When I learned about the Super Boys, it was because I was a Super Junior fan. The Super Boys attracted me because of their love for music. It was a pureness that I don’t see in the trained boybands. Kpop was true pop- it wasn’t about the music, it was about the popularity. Obviously, there are those that strive for their own music, but the current kpop scene is dominated by powerful companies and their packaged artists whos sings mainly covers and song written by Westerners.

    There are some singers that can’t be trained, people like Jay Chou and Chen Chusheng, real musicians. They can be improved, but a training academy like that of SM and JYP is useless to people like them.
    To them, their music is their profession. They don’t need to be multi-talented to be loved. Jane Zhang, whose been extremely articulate recently, said in an interview, “I sing. I won’t act in movies or dramas, because I know if I do that, I won’t succeed in anything.”

  11. ok it might be a bit late to reply to this post. but i really want to acutally state my own opnion. after reading this article i feel sooooooooo excited for some reason. it gives me a feeling of is this actually the start of the chinese (mainland) POP music industry?! like i mean actally pop music not folk music, becuase they are actually a lot of talented folk singers that has absolute stunning voices.

    cause for me personally i prefer artists who actually come out with years of training, and not from competitions. it’s not that i don’t like competitions like super girls and super boys i do, and those competitions really resemble that they’re are so many TALENTS, REAL TALENTS out there. but i just think that those people that come out of traning for a couple years gives of a feeling that they’re more professional, and they are multi trained in every way, i know that singers mostly focus on voices, but nowadays you can’t just REALLY rely everything on voices. sometimes you’ve got to add things on top of that.

    because i believe with the huge population of china, it won’t be difficult to find talents, already throught competitions you can see how much talent there is, and im sure there is still much more talents floating around. even if you have the highest expectations there will be someone out there for you. to be honest i really do like kpop eg. dbsk. but the thing is with kpop right now at the moment, i feel like they’re dominating the scene with just people with good looks but not really with the talent. to me dbsk can sing, dance, have the looks, good personality, that’s what i actually look for in an artist. and im POSTIVE that theres someone like that out there in china. and probably thousands of them. and really it’s just my own opinion of what i think about dbsk! sorry for bringing kpop into here, but i really need to compare.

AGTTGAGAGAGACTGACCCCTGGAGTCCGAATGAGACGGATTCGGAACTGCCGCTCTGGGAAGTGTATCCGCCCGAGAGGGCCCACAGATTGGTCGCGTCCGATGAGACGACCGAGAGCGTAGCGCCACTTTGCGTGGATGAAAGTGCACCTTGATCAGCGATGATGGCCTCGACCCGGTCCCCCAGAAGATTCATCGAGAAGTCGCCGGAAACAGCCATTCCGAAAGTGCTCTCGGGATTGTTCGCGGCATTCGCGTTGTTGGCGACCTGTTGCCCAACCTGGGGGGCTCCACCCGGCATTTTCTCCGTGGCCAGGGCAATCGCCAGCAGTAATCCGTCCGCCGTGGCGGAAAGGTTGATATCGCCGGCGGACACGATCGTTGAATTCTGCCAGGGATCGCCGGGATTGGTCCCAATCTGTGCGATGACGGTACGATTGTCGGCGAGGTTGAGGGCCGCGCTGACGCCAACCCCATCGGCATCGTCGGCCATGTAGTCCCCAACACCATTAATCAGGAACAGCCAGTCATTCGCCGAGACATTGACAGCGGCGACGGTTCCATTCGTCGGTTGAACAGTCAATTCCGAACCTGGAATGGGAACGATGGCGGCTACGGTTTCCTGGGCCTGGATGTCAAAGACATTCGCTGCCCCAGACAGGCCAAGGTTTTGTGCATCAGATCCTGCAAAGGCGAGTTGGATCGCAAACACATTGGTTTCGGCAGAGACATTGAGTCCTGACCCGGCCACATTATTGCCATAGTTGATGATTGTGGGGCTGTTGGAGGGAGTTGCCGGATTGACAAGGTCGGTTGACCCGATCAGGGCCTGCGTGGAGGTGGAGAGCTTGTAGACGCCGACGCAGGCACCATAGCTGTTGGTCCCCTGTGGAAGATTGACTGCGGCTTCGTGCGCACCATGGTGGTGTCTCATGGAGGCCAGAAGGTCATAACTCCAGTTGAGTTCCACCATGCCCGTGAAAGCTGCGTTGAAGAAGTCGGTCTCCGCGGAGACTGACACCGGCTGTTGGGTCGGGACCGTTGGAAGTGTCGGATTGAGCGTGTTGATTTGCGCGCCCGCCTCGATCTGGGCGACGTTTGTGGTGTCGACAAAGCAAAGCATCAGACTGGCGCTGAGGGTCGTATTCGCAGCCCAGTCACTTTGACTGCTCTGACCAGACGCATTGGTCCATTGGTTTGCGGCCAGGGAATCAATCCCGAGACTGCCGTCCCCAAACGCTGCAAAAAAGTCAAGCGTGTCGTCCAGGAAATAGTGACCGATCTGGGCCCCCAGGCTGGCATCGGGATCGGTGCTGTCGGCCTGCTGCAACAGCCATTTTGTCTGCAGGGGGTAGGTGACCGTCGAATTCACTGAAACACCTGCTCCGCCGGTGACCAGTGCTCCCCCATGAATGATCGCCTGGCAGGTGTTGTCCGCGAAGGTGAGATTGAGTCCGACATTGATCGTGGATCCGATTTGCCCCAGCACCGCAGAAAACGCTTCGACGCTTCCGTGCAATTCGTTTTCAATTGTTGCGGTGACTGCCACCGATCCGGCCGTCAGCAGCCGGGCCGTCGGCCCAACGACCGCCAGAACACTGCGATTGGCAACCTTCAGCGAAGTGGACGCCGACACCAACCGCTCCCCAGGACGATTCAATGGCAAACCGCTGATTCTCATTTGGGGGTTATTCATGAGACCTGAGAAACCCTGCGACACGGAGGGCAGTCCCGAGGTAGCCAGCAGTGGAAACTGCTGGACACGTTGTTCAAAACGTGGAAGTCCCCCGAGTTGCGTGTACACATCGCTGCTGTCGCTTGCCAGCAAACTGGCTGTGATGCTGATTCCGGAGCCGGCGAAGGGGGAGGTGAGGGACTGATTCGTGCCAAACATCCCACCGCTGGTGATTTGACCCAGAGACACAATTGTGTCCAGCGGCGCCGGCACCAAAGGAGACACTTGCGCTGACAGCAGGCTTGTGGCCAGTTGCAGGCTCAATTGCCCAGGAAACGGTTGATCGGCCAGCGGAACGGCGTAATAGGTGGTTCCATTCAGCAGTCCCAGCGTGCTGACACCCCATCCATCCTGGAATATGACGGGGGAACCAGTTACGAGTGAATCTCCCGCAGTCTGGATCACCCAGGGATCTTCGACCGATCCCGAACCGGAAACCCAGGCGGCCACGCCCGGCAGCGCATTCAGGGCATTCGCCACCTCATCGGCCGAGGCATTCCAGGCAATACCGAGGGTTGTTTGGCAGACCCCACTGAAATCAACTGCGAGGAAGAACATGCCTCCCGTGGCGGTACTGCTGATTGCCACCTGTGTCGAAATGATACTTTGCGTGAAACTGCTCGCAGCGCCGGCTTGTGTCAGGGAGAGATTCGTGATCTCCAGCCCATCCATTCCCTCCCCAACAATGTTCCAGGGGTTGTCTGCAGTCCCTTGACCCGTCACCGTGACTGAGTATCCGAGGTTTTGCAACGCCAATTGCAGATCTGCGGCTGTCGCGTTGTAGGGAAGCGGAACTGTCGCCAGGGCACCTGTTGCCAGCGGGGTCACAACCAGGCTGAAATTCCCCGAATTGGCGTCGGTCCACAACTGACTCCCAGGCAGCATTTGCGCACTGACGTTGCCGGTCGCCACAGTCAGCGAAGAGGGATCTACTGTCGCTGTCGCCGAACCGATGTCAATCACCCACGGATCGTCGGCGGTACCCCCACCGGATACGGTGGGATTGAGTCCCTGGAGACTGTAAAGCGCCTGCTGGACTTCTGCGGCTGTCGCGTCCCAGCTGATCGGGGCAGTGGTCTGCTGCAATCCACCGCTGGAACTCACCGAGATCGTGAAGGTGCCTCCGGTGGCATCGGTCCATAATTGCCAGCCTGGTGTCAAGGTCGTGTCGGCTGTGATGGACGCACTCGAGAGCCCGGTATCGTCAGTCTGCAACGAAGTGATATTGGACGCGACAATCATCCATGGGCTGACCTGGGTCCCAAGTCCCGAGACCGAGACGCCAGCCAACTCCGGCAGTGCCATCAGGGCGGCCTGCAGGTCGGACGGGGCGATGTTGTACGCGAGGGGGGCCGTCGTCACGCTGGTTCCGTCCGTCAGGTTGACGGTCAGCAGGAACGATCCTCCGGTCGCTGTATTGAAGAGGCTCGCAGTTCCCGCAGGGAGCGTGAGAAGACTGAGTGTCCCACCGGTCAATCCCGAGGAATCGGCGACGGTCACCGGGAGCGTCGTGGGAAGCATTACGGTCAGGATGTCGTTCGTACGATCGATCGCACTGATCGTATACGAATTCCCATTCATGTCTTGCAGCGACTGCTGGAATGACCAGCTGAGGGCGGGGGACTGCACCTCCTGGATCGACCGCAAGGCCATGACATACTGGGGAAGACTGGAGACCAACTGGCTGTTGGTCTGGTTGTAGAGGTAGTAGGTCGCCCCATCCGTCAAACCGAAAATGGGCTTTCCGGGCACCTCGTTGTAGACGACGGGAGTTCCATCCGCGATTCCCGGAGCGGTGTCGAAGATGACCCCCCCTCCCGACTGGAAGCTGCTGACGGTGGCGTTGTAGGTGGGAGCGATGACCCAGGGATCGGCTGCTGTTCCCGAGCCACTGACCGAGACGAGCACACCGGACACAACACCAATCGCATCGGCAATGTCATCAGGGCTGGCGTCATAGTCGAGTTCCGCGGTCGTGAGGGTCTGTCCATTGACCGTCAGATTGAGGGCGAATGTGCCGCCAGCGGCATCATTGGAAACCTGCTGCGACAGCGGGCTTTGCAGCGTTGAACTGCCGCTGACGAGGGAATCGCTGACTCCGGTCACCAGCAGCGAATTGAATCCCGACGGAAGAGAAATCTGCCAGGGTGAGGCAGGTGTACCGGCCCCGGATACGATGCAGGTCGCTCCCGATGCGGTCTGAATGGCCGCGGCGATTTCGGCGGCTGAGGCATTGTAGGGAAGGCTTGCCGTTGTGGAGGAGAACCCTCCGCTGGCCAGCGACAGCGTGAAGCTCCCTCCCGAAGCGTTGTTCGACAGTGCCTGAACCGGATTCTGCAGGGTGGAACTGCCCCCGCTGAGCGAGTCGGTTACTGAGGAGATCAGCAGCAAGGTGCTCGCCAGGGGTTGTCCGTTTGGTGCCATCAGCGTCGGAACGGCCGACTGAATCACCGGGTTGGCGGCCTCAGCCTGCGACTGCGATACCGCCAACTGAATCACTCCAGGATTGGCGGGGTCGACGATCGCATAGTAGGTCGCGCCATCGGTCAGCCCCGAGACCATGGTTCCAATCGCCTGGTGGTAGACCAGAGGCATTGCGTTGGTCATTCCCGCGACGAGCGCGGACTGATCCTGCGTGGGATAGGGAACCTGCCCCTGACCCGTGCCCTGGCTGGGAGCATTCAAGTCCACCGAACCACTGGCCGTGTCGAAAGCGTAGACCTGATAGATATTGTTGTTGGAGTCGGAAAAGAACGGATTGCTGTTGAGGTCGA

and also sorry for such a LOOOOOOOOOONG post.

  12. i hope they dont come out with a chinese sm entertainment. I dont want to see cutesy girl groups in China, I prefer real talents.. people from YG or JYPE.

    Soon they will be looking for people in the 90s. I cant wait to see that :D

  13. @CFensi: I can find videos when I’m motivated…sometimes. Try as I have, I never managed to find a video of Jay Chou at that talent contest that got him a little bit closer to fame, or at least not without a commentator talking over it from a newsclip. Perhaps that’s because no such video is available for me to find. In this case, I had to look up Guo Jiaming’s Chinese name first.

    Guo Jiaming’s voice isn’t bad, but he could use some work controlling his vocals. Some parts sound a little messy, but I don’t think that should be too much of a problem. He has potential as a singer-songwriter.

  14. Yeah, but that’s still kind of packaged hip-hop, imo…but I agree. There’s lots of hip-hop talent in China, and someone needs to be able to sign them and promote them.

    We were going to do a long post on Chinese hip-hop based off an article summarizing it in 2008 but I don’t think I’ll have the time to finish that article.

  15. @hobielover – Yes that’s him, in the series My Own Private Deustchland, which I really want to see. I hear that it was good, but fairly unknown. It’s one of those good Chinese dramas that just doesn’t get much attention.

    You are good at finding videos! Guo Jiaming is pretty interesting. He used his piano playing and sang in hotels and restaurants to make a living to support his family. I think he had a hard life before he made it big but had concrete goals and reached them.

    This is him actually playing and singing on CCTV for mother’s day:

    @julie I think that they are a lot bigger than SM already. They just haven’t focused on music artists yet.